3. Bake for 10-15 minutes or until edges are golden brown then remove from oven. Let cookies cool for a couple of minutes before transferring them to a wire baking rack to cool completely. If using a silicone mat, cookies can cool on baking sheet. Repeat with any remaining dough.
  4. When ready to serve, spread desired amount of lemon curd between two cookies and sandwich them together. Note that once lemon curd has been placed between cookies, they will need to either be eaten or refrigerated. I like to keep the sandwiched cookies in the fridge and eat them cold. This recipe makes about 15-20 sandwiched cookies depending on the size of dough circles.
  • Prep Time: 30 mins
  • Cook Time: 20 mins


View Comments (20)
  • Great article Sarah, tradition with a tasty twist! I don’t have fond memories of coconut macaroons, given that the only ones I’ve tasted were overly sweet commerical concoctions with sawdusty coconut. You have changed my mind! I am making these!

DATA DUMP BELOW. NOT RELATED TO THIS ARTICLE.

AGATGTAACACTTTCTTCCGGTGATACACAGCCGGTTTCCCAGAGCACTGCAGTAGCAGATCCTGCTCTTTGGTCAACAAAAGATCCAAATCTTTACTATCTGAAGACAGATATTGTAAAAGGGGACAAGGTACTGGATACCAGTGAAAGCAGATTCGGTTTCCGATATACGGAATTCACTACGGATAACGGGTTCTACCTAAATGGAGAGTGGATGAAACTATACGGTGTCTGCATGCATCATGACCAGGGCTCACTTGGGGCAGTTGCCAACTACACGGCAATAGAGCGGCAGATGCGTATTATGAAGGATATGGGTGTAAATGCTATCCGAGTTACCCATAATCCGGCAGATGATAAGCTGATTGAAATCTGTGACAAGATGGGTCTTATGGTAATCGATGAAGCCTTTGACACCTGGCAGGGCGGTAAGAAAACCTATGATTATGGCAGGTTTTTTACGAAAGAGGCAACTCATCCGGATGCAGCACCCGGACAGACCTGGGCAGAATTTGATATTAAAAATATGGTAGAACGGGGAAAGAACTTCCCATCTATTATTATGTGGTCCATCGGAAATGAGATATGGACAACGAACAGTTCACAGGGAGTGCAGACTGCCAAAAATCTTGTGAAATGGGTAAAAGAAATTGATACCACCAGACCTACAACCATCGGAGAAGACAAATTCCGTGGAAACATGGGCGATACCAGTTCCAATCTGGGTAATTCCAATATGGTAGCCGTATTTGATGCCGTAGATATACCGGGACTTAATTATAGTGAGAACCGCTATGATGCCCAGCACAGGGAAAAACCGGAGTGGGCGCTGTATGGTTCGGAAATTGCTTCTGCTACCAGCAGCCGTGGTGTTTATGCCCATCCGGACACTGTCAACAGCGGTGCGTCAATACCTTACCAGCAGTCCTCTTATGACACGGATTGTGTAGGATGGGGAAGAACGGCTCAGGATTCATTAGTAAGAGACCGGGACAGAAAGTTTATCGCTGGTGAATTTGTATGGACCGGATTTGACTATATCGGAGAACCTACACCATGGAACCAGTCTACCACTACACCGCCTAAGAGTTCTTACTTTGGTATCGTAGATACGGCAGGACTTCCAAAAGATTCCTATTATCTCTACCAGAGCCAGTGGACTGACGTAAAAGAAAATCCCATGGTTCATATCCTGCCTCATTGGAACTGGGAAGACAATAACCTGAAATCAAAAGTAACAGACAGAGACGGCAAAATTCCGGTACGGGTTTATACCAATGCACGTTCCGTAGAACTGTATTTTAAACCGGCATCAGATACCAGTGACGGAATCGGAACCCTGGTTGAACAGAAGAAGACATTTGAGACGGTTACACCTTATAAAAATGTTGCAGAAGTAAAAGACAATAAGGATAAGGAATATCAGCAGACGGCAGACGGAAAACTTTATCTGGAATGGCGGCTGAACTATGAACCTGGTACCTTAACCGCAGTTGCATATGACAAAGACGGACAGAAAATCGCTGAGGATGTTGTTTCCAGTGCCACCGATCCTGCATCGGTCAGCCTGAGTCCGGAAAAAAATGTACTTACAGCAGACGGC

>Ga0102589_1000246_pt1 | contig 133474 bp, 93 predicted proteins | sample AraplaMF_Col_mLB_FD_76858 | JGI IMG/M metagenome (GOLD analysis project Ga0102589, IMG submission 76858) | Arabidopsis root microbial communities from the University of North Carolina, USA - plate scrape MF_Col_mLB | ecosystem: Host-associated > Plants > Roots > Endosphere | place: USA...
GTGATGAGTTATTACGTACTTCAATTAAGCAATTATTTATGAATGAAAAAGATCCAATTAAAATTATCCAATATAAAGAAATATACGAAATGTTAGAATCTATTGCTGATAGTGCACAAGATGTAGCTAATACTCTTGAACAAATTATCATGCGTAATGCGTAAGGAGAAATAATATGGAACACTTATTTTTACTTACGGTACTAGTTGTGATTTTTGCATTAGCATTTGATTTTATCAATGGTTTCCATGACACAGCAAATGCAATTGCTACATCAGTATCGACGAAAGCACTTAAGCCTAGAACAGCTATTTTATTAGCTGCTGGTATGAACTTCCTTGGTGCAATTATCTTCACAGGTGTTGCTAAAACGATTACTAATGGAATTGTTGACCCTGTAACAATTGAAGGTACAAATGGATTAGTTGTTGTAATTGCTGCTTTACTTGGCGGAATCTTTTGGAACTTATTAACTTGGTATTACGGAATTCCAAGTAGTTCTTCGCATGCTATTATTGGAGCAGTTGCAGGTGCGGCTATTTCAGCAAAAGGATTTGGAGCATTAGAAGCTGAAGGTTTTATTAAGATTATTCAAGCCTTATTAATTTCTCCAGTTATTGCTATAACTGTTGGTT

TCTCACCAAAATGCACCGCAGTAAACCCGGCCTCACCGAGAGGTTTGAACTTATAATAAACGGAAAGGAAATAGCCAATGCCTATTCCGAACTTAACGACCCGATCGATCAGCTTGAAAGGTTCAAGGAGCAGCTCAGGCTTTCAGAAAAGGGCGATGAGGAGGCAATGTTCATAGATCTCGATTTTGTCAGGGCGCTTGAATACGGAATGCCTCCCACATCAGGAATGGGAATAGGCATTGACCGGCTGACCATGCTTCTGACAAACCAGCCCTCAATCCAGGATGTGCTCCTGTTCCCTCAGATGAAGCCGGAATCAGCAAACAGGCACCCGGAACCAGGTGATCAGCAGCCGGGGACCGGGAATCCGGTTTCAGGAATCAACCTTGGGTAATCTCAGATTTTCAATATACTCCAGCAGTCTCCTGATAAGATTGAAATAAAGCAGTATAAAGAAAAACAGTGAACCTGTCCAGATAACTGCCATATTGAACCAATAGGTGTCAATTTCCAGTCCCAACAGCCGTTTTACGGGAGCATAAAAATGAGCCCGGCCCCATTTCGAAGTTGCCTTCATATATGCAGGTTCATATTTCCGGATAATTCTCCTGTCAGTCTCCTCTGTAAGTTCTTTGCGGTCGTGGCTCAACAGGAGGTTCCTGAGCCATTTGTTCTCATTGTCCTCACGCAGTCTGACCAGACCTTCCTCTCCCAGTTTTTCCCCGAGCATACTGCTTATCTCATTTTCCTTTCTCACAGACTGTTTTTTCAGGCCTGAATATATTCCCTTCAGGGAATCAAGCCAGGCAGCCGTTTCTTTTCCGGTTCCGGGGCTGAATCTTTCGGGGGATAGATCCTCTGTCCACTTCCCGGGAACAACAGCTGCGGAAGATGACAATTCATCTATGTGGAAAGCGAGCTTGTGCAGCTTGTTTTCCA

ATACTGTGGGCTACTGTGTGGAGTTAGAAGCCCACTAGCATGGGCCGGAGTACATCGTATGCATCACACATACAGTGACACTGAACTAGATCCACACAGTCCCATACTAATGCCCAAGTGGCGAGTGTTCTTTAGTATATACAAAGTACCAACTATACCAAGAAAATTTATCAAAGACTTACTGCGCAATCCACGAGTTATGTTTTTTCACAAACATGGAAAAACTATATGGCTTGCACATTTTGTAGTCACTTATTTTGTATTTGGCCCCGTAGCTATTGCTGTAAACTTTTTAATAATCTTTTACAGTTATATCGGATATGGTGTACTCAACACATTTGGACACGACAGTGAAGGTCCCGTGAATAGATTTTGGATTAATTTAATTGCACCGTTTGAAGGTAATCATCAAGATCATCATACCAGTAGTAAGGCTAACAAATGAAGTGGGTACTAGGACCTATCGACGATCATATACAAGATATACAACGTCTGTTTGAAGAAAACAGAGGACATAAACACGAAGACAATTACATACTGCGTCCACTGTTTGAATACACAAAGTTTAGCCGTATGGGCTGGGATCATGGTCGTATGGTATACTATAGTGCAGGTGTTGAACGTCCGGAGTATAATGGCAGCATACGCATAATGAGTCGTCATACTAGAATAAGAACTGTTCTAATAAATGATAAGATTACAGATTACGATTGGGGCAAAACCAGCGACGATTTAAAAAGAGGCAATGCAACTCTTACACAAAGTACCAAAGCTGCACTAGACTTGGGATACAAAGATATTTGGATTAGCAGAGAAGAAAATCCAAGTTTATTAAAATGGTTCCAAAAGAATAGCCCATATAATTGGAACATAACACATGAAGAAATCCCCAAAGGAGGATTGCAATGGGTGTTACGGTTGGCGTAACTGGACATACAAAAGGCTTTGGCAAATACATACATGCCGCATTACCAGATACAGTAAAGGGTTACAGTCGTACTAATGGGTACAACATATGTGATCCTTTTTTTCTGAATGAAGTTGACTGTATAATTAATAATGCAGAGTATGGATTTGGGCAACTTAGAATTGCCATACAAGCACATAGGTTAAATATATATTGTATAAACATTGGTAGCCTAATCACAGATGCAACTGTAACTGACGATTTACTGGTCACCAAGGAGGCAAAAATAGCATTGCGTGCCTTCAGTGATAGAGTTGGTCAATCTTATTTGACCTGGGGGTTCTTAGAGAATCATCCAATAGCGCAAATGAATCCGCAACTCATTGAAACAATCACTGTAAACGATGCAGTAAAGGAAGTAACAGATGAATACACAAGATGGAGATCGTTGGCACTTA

• These look HEAVENLY!!! On top of looking like the most appetizing adaptation of the macaroon, your writing is absolutely impeccable. Thank you for sharing and I’m excited to give these a shot (fingers crossed they turn out just as lovely as yours look)!

  • In your notes you mentioned increasing the sugar if you can’t find Meyer lemons. You say TO 3/4cup but did you mean BY 3/4cup? Thank you! These look amazing!

  • Just curious because I cant find any meyer lemons anymore, have you used the plain old regular lemons? Would they be just as tasty?